2018-03-15 / Front Page

Proposed Birth Control Bills Protect Women

By Jocelyn O’Neil

Two Rhode Island representatives are standing up for a woman’s access to reproductive health care, in the wake of the current administration’s steps to undo the Affordable Care Act (ACA).

State Senator Dawn Euer-D District 13 (Newport, Jamestown) and State Representative Katherine Kazarian-D District 63 (East Providence) have proposed matching bills that would allow healthcare providers to prescribe birth control up to a year at a time and would preserve the $0 cost-sharing that the ACA provides.

The proposed bills (H7625 and S2529) would protect access to birth control on a state level, no matter what were to happen on the federal level.

One of the reasons Euer proposed the bill in her district was to make the lives of “busy moms” easier.

“Birth control is something that is very time sensitive,” said Euer. “There are not many other prescriptions that are as time sensitive as birth control, so this is a way to make the lives of working moms a little easier.

“This bill will help busy moms in the sense that they will be able to get a year’s worth of birth control at once, instead of having to repeatedly go back to the pharmacy month after month, which takes time out of their lives and could result in an unintended pregnancy because of delays,” she said.

Access to birth control medication can be the hinge upon which a young woman’s life might hang.

Jenna Wells was working as a creative manager for a start-up in Newport in 2010. The job did not offer full health insurance, so when Wells applied for insurance and qualified under the ACA, she was relieved.

That was until she went to the pharmacy to pick up her birth control pills.

“For some reason my information was not fully transferred over when I switched doctors, so as far as the pharmacist could tell me, I had to pay out of pocket for my prescription,” said Wells.

“It was around $70 for one month of pills, which frankly I couldn’t afford. I was working at a start-up, so that should tell you how broke I was,” she said.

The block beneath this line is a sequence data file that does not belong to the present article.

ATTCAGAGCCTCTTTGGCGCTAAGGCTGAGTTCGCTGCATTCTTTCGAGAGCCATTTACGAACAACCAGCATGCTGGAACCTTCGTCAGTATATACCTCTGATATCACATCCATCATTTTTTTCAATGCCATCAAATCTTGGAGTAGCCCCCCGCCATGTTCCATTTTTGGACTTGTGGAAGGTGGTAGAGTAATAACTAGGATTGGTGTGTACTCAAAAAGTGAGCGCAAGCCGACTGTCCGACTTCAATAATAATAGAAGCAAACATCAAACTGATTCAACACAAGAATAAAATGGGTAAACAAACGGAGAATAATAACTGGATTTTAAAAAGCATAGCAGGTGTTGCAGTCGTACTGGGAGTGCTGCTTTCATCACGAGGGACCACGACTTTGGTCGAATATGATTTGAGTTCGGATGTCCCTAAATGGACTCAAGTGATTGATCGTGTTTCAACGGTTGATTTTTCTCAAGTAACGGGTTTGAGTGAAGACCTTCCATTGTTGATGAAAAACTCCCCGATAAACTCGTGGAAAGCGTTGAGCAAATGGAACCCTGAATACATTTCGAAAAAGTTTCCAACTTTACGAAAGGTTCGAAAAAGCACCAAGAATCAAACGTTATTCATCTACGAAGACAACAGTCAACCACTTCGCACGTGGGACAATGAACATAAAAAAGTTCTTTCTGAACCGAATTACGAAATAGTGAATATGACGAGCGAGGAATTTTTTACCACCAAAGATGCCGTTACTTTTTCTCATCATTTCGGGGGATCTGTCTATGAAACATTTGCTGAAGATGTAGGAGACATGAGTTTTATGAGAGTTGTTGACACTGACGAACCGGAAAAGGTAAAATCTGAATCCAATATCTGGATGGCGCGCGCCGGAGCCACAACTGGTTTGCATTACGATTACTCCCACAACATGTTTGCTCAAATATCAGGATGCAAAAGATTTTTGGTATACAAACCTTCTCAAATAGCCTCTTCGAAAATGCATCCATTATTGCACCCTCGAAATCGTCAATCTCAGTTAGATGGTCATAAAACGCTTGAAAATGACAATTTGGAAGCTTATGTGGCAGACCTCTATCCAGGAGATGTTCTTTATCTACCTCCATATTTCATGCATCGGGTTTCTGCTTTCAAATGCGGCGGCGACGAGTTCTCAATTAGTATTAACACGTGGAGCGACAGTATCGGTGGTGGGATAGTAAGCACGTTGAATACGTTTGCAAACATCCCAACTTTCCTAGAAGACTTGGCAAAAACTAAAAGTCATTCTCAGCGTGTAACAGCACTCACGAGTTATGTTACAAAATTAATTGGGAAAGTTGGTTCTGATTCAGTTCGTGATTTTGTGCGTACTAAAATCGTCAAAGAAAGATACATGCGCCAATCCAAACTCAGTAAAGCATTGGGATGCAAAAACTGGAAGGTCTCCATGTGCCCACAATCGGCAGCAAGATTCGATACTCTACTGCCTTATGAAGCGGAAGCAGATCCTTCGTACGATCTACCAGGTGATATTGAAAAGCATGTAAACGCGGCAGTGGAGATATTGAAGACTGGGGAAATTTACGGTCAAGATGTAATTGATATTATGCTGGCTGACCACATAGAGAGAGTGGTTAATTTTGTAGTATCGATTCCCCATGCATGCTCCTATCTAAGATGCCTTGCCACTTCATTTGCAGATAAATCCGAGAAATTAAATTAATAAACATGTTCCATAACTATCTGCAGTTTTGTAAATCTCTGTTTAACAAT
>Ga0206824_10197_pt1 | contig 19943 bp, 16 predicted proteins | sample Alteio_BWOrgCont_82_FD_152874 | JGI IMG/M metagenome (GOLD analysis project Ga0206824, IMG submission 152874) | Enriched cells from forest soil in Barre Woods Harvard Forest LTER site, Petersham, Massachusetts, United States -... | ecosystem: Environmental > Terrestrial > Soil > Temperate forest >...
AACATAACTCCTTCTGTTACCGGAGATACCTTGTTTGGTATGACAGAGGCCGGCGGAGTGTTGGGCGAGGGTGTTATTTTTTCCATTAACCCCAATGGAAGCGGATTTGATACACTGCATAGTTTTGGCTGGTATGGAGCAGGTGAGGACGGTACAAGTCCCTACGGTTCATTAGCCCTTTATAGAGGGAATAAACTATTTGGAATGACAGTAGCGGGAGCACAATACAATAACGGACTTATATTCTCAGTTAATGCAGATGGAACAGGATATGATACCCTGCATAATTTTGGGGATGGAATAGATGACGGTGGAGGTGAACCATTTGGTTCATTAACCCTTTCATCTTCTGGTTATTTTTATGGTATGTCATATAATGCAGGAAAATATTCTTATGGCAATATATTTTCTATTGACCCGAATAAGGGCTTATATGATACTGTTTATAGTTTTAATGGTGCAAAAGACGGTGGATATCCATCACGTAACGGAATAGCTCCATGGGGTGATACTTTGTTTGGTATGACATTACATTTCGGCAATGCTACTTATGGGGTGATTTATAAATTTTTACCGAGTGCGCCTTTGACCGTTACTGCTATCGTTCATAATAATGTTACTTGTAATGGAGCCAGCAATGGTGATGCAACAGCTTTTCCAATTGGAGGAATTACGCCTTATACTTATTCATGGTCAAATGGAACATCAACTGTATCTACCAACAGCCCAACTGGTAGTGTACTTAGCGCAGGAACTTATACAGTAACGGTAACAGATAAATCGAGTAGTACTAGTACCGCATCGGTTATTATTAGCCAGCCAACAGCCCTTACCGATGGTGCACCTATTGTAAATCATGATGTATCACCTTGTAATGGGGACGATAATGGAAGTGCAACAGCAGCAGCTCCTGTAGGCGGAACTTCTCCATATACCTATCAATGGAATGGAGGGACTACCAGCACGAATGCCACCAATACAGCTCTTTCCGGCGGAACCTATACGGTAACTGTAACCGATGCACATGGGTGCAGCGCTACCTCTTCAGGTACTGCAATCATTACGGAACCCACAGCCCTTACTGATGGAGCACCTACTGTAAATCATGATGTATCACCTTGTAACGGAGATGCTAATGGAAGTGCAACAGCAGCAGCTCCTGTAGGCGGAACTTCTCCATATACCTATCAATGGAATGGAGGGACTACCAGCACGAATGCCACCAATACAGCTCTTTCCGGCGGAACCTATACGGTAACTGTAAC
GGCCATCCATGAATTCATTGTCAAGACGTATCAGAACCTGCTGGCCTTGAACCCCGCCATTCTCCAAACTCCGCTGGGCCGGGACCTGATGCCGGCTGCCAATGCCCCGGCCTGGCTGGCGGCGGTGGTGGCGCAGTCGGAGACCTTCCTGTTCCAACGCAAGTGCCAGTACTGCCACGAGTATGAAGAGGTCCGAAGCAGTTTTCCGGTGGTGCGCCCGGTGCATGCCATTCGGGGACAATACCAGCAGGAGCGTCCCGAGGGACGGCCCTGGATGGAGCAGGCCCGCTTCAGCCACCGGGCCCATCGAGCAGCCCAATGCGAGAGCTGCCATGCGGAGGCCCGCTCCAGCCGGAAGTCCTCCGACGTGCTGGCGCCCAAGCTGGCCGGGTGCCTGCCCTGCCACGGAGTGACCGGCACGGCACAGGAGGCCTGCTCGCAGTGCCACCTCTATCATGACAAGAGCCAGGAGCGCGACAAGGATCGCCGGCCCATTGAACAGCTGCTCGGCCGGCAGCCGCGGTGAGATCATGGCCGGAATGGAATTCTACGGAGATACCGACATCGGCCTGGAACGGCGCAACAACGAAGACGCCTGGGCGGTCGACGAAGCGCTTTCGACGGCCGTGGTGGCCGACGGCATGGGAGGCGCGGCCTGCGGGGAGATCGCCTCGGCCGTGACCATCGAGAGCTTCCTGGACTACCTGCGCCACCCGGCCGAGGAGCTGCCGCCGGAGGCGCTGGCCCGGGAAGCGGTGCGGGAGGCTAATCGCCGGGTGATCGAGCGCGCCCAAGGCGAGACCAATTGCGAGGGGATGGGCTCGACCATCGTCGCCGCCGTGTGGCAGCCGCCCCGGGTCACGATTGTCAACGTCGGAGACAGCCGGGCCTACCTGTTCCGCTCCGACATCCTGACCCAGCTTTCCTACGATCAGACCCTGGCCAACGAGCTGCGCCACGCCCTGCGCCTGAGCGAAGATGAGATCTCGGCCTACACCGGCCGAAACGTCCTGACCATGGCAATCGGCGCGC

Wells was forced to leave the pharmacy without her prescription. Thankfully, she said, she had a doctor who was understanding and helped her in her time of need.

“And then, my amazing doctor… said, ‘that's unacceptable’ and she hooked me up with a year’s supply of ‘sample packs’ so I didn't have to worry about the copay.

“It was a relief to get those sample packs, but if it wasn't for that, I wouldn't have had my birth control.”

Wells, who suffers from migraines and other hormonal symptoms, also benefits from the birth control pill as a medication.

According to the Rhode Island Coalition for Reproductive Freedom (RICRF), adolescent girls and young women are often prescribed birth control pills for reasons other than pregnancy prevention.

Some health conditions that benefit from hormonal birth control pills are irregular or absent menstrual periods, menstrual cramps, acne, PMS, endometriosis, Primary Ovarian Insufficiency (POI) and Polycystic Ovary Syndrome (PCOS). Girls who are diagnosed with PCOS are often prescribed oral contraceptives to lower their hormone levels and regulate their menstrual periods.

The proposed bills would cover all FDA-approved prescription birth control methods, including barrier methods like diaphragms and sponges; hormonal methods, like birth control pills and vaginal rings; implanted devices, like intrauterine devices (IUDs); emergency contraception, like Plan B; and sterilization procedures as well as patient education and counseling.

The more expensive long-acting reversible methods of contraception, such as the IUD or implant, can cost up to $1,000 in out-of-pocket expenses for those without coverage.

On March 20, 2018, Euer and other supporters will testify at a hearing of the Senate Health and Human Services Committee, in favor of her proposed bill.

The ACA requirement that birth control pills and other contraceptives be covered by insurance as part of preventive health care was dismantled in October 2017 by the US Department of Health and Human Services. Employers can now deny coverage for birth control to their employees on the grounds of religious or moral beliefs.

Massachusetts passed similar legislation to Euer’s and Kazarian’s proposed legislation, last November; however, on Monday, March 12, a federal judge rejected a lawsuit by the Massachusetts attorney general challenging the new rules by the Trump administration that make it easier for employers to avoid providing insurance that covers women’s birth control.

Euer is making access to reproductive health care one of her “top priorities” for women in Rhode Island.

“Nine in ten women are going to use birth control at some point in their lives,” she said. “It is a proactive measure for woman’s healthcare. It just makes sense.”

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